Effects of long-term cycling between palatable cafeteria diet and regular chow on intake, eating patterns, and response to saccharin and sucrose
Sarah I Martire, R Fred Westbrook, Margaret J Morris
PHYSIOLOGY & BEHAVIOR | PERGAMON-ELSEVIER SCIENCE LTD | Published : 2015
When exposed to a diet containing foods that are rich in fat and sugar, rats eat to excess and gain weight. We examined the effects of alternating this diet with laboratory chow on intake of each type of diet, the eating elicited by a palatable food (biscuits), and the drinking elicited by sweet solutions that did (sucrose) or did not (saccharin) contain calories. Each week for 13 weeks, cycled rats were provided with the cafeteria diet for three successive days/nights and the chow diet for the remaining four days/nights, whereas other rats received continuous access to either the cafeteria or the chow diets. On each of the 13 weeks, cycled rats ate more across the first 24 hour exposure to ..View full abstract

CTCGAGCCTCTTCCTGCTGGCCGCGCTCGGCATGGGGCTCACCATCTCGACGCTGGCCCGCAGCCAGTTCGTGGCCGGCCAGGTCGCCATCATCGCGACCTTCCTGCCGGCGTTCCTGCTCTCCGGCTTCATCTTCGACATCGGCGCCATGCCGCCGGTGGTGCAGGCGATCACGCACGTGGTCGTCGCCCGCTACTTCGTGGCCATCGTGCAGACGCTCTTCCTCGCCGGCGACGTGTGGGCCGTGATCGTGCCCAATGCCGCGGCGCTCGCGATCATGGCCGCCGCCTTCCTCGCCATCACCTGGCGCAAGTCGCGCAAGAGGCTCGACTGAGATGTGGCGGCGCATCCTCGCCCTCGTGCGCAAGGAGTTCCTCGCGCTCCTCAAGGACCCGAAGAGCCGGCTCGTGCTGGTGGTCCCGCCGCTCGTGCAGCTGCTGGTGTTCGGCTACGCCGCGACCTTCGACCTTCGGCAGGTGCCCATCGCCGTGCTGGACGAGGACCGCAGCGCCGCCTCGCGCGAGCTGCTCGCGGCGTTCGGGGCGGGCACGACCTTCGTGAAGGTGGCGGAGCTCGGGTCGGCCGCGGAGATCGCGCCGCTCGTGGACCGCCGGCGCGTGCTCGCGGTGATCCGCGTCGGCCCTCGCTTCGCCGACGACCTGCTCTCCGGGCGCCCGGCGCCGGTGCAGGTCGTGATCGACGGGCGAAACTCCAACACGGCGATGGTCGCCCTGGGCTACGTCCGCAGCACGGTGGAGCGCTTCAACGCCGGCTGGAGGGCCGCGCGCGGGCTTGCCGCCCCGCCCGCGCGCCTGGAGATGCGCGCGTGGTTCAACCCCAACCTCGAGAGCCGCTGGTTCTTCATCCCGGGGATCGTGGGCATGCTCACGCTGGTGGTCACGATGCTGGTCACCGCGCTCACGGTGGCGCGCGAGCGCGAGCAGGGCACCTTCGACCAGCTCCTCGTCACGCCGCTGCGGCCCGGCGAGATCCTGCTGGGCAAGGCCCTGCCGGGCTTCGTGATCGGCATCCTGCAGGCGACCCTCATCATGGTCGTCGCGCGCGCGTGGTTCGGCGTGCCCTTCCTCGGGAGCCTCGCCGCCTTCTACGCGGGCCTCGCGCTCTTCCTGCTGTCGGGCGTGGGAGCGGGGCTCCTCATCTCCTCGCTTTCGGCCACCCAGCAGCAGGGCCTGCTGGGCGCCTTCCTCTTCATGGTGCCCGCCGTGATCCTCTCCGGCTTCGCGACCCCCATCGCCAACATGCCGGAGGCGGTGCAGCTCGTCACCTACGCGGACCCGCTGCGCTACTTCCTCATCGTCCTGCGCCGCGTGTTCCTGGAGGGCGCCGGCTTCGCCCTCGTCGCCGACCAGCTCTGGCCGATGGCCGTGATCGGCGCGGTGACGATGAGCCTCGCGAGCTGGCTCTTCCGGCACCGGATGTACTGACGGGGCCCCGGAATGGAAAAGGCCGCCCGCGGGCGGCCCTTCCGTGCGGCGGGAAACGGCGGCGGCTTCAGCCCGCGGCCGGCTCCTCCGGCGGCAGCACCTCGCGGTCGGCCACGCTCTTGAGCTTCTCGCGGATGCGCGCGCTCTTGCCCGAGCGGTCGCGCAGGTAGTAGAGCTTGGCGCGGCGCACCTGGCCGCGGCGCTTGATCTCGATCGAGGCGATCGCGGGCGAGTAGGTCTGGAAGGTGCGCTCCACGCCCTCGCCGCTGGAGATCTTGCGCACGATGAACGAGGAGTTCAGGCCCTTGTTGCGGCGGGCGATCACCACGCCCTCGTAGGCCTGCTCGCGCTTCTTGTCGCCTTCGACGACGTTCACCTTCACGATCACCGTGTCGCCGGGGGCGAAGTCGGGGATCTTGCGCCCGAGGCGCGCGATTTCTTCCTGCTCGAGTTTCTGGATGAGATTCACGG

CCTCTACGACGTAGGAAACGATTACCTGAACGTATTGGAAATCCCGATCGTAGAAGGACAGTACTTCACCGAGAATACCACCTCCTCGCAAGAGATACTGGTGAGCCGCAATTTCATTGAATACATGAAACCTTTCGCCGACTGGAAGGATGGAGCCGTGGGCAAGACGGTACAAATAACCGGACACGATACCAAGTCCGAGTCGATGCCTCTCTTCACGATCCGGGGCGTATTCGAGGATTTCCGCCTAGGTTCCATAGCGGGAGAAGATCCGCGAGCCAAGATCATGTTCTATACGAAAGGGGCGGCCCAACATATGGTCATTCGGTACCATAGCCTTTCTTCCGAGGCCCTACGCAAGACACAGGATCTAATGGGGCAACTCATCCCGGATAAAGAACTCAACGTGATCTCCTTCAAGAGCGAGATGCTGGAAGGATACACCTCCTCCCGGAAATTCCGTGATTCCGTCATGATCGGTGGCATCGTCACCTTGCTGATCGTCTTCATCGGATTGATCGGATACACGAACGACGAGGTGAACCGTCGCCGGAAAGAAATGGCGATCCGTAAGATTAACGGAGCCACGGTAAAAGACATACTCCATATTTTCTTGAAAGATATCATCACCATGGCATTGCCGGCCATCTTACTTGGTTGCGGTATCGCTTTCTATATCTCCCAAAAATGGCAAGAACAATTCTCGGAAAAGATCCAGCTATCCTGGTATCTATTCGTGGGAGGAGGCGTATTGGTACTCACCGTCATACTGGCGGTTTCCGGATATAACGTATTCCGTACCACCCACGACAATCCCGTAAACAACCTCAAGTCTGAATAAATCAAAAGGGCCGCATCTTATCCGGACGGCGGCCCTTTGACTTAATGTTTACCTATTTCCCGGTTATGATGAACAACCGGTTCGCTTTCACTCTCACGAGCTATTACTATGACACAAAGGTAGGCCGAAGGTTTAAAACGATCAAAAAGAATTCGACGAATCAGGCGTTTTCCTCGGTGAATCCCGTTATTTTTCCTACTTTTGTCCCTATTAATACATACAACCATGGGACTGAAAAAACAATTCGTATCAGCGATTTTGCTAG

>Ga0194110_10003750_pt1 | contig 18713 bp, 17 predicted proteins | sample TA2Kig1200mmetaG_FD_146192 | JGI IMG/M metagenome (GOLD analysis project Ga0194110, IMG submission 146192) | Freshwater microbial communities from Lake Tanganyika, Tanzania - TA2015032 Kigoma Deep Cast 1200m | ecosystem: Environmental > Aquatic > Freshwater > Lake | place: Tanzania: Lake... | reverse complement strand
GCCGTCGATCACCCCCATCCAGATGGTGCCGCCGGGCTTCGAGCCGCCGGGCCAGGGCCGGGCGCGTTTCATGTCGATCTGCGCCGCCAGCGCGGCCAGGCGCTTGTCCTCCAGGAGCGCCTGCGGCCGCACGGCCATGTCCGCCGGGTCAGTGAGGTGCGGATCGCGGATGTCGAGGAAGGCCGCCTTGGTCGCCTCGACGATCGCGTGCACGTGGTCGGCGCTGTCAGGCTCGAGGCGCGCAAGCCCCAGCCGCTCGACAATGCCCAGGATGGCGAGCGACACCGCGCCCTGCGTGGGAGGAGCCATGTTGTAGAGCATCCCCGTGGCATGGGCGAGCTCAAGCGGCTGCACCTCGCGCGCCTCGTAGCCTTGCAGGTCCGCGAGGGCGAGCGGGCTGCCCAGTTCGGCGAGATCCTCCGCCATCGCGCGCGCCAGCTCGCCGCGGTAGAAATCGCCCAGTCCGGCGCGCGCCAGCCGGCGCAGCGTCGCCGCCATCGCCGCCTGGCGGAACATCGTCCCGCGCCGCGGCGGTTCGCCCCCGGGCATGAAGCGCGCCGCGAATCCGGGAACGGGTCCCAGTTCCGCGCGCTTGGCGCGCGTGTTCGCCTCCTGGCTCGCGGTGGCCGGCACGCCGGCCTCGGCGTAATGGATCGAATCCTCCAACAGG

The study was supported by project grant funding of the National Health and Medical Research Council of Australia to MJM and RFW.